No of Records that your memory can hold = 4GB/16

Hence after 67108864 records, the system memory will be filled up. In a professional environment, databases are usually way more size than this. I have seen a junior developer doing this kind of mistakes when they are new to object-oriented technology.

The solution for a junior developer is that you should use ORM framework for that and that will handle these issues for you by managing the memory.

Let’s consider another example of object:

public class Automobile
{
int NumberOfWheels = 4;

int Weight = 200;

double fuelEfficiency = 1.2;

static int countVehicles =33;

}

Now, what will be the size of one object? 20 bytes. What will be the size of 5 objects?

The answer is 84 bytes. 16*5+4 = 84. There will be only one copy of the static variable in memory. It does not matter how many objects you create there will be only 1 copy of the static variable that will exist in memory.

In addition to that, that single copy of the static variable is accessible to all the objects. It’s kind of a global variable. Yes, the bad-old global variable.

One thing that I learned from painful experiences is to avoid the use of global variables. As a program grow older, it is difficult to track that who is modifying the value of global variables. So always be careful when using static members in a class.

Class: Member Variables

Member variables hold the current state of an object. These are the data variables and they are also called instance variables. If they are declared with the static keyword then they are called Class variables. Well, you know all this--Don’t you?

The key to using member variables is how will you use them in your code. If you intend to use a member variable within a class then there are very few problems.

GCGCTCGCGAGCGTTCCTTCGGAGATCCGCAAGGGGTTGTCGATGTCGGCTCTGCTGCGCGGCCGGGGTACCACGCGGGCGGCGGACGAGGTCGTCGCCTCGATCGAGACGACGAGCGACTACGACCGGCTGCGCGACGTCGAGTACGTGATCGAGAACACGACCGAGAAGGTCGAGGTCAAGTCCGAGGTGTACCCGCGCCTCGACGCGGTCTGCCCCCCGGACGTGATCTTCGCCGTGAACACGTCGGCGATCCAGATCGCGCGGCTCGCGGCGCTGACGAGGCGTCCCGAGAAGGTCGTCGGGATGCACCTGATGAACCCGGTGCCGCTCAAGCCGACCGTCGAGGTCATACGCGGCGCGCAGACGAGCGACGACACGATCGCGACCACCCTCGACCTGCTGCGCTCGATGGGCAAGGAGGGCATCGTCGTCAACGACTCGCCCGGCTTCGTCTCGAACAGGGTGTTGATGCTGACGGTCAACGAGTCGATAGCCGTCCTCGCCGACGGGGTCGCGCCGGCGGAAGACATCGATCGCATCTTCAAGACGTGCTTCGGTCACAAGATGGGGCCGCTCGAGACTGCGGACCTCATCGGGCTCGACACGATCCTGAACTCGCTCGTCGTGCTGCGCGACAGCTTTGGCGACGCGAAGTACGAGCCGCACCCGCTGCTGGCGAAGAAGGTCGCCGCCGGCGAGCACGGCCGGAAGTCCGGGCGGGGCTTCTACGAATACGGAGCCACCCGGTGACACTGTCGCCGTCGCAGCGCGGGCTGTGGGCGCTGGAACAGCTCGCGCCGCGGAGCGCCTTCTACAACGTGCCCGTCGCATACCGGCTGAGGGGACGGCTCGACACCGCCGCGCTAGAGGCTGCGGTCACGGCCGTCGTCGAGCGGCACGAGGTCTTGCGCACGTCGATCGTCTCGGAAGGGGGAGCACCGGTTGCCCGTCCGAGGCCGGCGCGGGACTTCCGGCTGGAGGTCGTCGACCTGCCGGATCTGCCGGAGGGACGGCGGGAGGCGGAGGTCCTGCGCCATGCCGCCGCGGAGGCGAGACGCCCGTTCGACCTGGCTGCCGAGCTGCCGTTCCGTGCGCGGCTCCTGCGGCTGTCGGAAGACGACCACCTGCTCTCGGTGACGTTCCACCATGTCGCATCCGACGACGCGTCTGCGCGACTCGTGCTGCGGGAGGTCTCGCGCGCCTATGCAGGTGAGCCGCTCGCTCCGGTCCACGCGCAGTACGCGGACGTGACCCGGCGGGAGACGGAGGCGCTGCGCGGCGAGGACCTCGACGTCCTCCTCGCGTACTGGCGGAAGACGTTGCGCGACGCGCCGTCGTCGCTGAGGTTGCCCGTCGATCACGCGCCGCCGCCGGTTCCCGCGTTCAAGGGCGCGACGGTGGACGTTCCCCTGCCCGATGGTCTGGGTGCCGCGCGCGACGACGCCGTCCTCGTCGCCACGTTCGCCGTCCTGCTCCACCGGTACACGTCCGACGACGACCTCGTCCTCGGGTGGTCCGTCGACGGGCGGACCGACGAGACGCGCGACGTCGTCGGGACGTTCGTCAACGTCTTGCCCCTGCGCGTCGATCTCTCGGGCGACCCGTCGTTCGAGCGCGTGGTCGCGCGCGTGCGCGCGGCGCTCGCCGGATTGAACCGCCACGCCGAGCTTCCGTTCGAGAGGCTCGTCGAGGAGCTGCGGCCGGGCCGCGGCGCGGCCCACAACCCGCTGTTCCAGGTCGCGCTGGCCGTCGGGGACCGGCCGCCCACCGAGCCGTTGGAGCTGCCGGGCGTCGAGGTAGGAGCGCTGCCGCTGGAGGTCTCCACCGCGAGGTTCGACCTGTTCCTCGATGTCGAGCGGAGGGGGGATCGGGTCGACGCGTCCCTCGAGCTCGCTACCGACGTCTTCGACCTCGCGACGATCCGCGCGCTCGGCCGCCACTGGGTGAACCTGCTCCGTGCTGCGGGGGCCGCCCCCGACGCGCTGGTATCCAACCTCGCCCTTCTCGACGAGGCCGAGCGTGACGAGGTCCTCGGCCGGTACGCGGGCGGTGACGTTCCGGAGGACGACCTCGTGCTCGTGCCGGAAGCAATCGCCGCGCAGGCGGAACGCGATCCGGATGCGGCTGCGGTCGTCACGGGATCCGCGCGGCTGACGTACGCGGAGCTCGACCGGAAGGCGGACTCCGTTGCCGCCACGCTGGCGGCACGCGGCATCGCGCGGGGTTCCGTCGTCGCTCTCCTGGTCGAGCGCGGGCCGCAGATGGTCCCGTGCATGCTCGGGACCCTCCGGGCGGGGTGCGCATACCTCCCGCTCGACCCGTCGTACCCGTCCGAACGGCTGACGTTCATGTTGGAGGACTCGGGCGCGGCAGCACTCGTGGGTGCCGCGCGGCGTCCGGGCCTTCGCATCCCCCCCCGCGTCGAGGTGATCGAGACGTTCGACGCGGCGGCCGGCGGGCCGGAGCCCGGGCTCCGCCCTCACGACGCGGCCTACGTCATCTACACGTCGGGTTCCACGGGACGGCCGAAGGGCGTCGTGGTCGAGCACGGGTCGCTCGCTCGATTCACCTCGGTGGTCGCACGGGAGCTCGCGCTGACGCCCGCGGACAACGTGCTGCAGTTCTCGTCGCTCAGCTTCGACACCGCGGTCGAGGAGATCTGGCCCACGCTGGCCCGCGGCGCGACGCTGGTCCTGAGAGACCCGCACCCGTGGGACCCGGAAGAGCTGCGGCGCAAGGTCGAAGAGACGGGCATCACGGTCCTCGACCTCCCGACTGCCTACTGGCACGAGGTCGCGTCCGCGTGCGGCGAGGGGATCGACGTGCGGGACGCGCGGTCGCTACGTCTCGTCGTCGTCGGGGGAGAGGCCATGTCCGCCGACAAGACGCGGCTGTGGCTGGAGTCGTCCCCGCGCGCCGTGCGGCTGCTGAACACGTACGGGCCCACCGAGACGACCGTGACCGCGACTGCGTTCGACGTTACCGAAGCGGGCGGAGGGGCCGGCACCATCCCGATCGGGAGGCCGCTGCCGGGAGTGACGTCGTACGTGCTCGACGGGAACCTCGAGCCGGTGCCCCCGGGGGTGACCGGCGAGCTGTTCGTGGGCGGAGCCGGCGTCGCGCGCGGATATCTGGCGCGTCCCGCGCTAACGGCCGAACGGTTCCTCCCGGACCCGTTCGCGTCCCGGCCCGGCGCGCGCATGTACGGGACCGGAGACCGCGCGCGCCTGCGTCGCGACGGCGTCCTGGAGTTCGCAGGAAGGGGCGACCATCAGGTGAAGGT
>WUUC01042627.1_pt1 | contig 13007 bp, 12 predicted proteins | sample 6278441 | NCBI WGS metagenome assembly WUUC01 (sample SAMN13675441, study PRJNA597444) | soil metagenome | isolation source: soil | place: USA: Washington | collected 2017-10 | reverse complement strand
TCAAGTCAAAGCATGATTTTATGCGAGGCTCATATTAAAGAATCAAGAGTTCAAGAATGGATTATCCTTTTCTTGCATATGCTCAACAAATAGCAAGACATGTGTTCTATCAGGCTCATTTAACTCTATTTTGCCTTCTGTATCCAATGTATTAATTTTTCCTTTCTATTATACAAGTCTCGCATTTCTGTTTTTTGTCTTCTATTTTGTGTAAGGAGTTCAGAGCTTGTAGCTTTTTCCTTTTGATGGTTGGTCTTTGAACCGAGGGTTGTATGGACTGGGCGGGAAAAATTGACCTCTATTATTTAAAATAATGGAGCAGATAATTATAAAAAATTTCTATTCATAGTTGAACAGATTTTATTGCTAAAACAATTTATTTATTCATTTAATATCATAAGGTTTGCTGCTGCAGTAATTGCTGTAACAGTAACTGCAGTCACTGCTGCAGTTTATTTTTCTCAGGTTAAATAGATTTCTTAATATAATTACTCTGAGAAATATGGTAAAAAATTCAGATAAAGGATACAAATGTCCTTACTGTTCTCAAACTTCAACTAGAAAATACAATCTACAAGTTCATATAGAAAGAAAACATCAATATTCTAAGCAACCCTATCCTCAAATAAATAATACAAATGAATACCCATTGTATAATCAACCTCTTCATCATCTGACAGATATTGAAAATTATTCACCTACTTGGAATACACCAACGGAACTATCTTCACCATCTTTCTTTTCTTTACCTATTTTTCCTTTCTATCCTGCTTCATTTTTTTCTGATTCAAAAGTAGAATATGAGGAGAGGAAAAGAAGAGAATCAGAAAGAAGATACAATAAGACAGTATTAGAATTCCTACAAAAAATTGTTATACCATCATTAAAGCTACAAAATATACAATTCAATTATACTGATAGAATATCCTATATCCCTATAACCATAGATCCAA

But if you want --maybe someday-- to expose your member variables outside the scope of your class then you should follow certain guidelines. Outside the scope means writing a class to disk in JSON format or a representing a database record or communication with another class.

For these outside reasons, people have developed getter and setter methods in Java and property type in C#. They are also called accessors. These accessors play an important role in frameworks and they are extremely useful concepts.

Consider C# as the programming language for the following example:

public class Automobile
{

int _weight = 200;
public int Weight


Get
{
   return _weight;
}

Set
{

   _weight = val;

}
}

Now what you are seeing is how most people use these accessor methods(get and set). There are a lot of things that you can do here. You can do any validation before setting any value, you can update or calculate any other value or you can store/retrieve a value from storage devices directly from here.

The most important thing that these accessors do is that they signal outside world (especially frameworks) that we exist. Through accessors, the outside world knows how many getters and setters are there and they will behave accordingly.

Here is an example of how an outside class can use accessors:

public void methodInAnotherClass()

{

Automobile theAutomobile = new Automobile();

theAutomobile.Weight = 300;

// retrieve

int currentAutoWeight = theAutomobile.Weight;

}

 

Class Behavior: Methods, Overloading, and Constructors

Methods define the behavior of your class provided--if your class has any.

You can define a class with methods in it or you can create a class with data only. There is no shame in this. You know how to define a method or how to write a signature. The only problem here is what behavior your class should have?. I will address this problem in the second part of this article.

Method overloading is when you define two methods with the same name but with different parameters.

e.g

int GetVehicleEfficiency(int weight) //ok

int GetVehicleEfficiency(int weight, string engineType)//ok

int GetVehcileEfficiency(float weight)// Great

float GetVehicleEfficiency(int weight) // Not OK you cannot change return type. This will confuses the compiler

This sounds like a great feature to have but should you use it. I would say that you should avoid it--Why?

It always confuses me if I declare two methods with a different number of parameters but if you keep the no of parameters same and change the type of parameter then method overloading is of great use.

Hence always avoid confusion while programming because it will make you drag you.

constructors